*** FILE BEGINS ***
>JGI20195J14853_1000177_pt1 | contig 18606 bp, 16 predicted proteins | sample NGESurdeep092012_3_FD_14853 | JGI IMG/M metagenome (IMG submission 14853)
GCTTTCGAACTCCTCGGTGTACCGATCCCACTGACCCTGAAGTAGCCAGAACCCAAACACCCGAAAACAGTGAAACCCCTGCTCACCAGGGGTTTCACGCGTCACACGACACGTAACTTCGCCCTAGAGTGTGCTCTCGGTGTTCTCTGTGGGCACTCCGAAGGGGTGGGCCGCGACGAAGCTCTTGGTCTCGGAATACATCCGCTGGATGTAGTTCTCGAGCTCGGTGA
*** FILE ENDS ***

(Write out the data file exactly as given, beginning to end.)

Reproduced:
>JGI20195J14853_1000177_pt1 | contig 18606 bp, 16 predicted proteins | sample NGESurdeep092012_3_FD_14853 | JGI IMG/M metagenome (IMG submission 14853)
GCTTTCGAACTCCTCGGTGTACCGATCCCACTGACCCTGAAGTAGCCAGAACCCAAACACCCGAAAACAGTGAAACCCCTGCTCACCAGGGGTTTCACGCGTCACACGACACGTAACTTCGCCCTAGAGTGTGCTCTCGGTGTTCTCTGTGGGCACTCCGAAGGGGTGGGCCGCGACGAAGCTCTTGGTCTCGGAATACATCCGCTGGATGTAGTTCTCGAGCTCGGTGA